The German way: this is based on promoting shared destiny. The tools to do this include a flag, symbolic coins and pantheon of dead ‘founders’. The mechanism works in the same way as Italy was created. The Italian parliamentarian Massimo d’Azeglio, shortly after national unification in 1860 said, ‘We have made Italy. Now we must make Italians’.
Then there is the Roman way: this builds a union based on rights and freedoms and material benefits like security, opportunities and money. When Margaret Thatcher stated we want ‘our money back’ she broke a taboo about calculating net receipts. The concept of ‘our’ upset the notion of a ‘European’ we. A Dutch Parliamentarian has argued: ‘Money makes Europe visible to residents’ and is therefore, ‘a fine way to generate a European consciousness’.
And then there is the Greek way: debate, drama and democratic representation. We all need to have a say. They created a parliament, direct elections and a conception of citizenship to promote these ideals. We do see drama on the European stage. National politicians have to square agreements at the European table and then their electorates back home. British MEP’s rant and rave at the high and mighty of the Commission. The British referendum, should it happen, will be an important test of the Greek model. What will happen if a nation state decides to leave the Union?
Is there a European identity? Is the association durable? It wasn’t something that emerged as a result of the will of the peoples, it has been built by politicians. What it is has in common with the founding of Israel, is that the peoples have a habit of backsliding and complaining that they were better off with the fleshpots of the past. The Chief Rabbi states often that Europe is dying. A culture of “consumerism and instant gratification” has led to falling birth rates.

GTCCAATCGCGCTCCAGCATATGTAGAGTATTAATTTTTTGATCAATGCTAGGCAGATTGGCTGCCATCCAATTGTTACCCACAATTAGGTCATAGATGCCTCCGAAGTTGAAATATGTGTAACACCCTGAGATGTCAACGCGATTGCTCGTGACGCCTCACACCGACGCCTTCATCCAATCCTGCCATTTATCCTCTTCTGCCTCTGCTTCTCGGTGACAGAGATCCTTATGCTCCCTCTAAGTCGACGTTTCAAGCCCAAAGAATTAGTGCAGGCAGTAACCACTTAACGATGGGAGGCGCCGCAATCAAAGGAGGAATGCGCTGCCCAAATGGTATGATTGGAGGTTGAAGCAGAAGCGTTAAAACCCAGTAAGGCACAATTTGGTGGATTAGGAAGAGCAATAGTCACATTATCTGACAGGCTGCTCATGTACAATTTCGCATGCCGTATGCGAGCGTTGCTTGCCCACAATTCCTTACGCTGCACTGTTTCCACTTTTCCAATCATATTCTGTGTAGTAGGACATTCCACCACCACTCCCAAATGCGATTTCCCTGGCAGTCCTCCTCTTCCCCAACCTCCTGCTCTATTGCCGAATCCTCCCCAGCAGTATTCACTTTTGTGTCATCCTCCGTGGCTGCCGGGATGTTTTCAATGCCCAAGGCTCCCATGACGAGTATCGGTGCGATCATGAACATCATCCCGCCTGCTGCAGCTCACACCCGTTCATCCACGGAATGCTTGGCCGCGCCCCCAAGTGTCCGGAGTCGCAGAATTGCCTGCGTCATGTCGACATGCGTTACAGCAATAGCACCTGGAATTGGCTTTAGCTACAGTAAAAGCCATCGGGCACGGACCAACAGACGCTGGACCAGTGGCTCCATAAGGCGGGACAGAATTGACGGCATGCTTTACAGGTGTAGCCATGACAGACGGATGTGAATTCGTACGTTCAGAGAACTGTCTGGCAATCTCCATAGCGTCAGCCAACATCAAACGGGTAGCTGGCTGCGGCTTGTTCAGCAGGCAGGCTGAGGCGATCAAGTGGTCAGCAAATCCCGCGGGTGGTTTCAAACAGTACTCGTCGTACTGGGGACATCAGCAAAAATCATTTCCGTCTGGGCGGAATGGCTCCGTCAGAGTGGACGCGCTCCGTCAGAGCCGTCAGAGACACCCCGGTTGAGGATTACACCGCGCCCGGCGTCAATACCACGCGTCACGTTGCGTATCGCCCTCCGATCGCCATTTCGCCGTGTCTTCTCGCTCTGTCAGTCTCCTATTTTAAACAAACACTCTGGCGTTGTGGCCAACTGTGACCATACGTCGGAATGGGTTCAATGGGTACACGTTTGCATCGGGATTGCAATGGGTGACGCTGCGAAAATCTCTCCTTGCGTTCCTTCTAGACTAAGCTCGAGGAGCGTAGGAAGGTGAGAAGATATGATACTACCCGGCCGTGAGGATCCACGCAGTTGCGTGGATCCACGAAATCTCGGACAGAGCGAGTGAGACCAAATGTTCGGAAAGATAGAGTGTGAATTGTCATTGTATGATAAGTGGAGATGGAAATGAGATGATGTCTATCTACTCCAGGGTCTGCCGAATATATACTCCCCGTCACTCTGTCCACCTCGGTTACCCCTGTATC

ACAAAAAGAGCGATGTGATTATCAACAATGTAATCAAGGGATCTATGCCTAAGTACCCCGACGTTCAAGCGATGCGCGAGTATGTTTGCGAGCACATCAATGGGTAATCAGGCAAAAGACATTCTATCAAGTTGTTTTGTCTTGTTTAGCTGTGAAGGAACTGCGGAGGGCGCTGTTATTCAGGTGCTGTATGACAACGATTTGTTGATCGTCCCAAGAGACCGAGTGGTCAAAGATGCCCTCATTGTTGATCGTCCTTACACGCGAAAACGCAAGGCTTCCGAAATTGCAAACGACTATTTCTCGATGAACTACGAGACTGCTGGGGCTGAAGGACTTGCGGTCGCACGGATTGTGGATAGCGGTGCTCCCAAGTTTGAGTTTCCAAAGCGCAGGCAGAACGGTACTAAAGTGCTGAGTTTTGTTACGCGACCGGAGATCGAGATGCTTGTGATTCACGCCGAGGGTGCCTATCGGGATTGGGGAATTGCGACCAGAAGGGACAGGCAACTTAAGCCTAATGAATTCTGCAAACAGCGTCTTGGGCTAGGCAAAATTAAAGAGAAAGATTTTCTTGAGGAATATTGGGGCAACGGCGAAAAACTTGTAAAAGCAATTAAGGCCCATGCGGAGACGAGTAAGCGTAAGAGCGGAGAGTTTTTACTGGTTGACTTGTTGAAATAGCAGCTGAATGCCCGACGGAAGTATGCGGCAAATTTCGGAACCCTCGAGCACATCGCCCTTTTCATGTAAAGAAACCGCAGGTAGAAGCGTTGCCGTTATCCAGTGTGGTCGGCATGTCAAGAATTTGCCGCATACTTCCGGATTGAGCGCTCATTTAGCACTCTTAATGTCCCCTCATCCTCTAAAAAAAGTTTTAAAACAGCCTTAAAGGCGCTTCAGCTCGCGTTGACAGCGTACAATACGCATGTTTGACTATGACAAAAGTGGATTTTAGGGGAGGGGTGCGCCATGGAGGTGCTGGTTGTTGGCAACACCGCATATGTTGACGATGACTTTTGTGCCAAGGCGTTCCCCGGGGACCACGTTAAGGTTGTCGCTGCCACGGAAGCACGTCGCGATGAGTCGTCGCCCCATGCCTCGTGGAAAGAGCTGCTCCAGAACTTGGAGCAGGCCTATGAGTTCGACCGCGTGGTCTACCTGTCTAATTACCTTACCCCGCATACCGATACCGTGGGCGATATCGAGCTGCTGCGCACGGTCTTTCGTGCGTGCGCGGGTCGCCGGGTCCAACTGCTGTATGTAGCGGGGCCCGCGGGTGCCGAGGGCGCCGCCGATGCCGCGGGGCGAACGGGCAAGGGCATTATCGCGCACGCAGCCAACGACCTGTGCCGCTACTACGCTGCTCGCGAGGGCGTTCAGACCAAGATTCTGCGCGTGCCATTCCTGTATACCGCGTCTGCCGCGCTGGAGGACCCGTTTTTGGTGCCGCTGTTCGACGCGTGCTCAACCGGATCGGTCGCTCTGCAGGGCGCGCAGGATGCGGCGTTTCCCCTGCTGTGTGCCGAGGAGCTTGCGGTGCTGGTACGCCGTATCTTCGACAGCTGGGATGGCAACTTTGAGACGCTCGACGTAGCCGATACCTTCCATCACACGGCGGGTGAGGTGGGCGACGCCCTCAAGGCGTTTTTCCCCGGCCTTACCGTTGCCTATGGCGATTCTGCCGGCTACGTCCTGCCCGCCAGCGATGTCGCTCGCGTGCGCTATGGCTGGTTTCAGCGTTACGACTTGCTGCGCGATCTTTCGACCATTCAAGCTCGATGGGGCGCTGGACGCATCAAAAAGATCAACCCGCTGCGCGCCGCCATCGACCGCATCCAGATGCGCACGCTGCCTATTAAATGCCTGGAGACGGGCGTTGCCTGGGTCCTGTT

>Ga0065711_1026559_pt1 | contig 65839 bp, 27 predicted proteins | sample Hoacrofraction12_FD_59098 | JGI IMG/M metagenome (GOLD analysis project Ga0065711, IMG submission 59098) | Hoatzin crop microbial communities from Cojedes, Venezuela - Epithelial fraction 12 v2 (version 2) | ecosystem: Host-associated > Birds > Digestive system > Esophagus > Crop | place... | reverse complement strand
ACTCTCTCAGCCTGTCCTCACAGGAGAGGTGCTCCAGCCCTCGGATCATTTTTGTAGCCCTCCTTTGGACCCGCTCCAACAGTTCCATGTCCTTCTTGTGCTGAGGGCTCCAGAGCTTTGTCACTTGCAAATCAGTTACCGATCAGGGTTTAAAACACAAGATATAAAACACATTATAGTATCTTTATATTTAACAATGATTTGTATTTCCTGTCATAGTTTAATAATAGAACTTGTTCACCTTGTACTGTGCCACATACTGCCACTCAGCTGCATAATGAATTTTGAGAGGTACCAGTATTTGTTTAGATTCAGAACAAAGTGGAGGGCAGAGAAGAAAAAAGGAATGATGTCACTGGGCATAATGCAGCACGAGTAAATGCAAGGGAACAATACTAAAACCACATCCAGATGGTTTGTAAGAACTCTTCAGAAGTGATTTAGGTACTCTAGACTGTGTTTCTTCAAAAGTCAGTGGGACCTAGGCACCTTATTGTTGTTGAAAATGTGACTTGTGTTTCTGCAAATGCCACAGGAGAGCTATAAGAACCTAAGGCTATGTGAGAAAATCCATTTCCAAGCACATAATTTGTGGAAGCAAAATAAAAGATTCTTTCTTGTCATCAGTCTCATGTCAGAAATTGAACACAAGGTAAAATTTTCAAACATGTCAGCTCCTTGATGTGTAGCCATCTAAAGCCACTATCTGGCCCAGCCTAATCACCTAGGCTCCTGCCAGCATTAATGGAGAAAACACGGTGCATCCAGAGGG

He says what we need is a creative and dynamic purpose. Since Europe is formed from the conflict of interests among nation states perhaps it does have a destiny.
Maybe it’s like the Biblical Tabernacle – the sheer fact of bringing together the creative gifts of 27 nations: German fiscal responsibility, French bureaucratic dexterity, British institutional pragmatism, creates something greater than the sum of its parts.
This is a beautifully translated book, rich in ideas and reflections. It’s a meticulous chronicle of the vacillations, setbacks and compromises that have characterised the European project. Luuk van Middelaar writes with panache. He talks of Europe being a campfire, with the member states having to shuffle across to accommodate new members.
He compares the evolution of Europe with the C12th conception of Purgatory as an idea, just for fun. He speculates on what might constitute a European identity, mentioning that a writer once claimed to be able to tell blindfold whether he was in Europe or somewhere else. It turns out Europe can be heard and smelt: barking dogs, church bells and children playing outdoors. As a British person I’m grateful to Middelaar for writing an accessible history, a valuable reference book and an antidote to Eurosceptic newspaper prejudice.
Luuk van Middelaar will be speaking at the European Speechwriter Network conference on 19 & 20 September 2013 in Brussels
The significance of this essay for speechwriters is that he suggests a way to clarify thoughts is not through reflection but by speaking.
My dear thoughtful friend: if there is something you want to know without being able to find it out through meditation, turn to any acquaintance you run into to talk about the matter.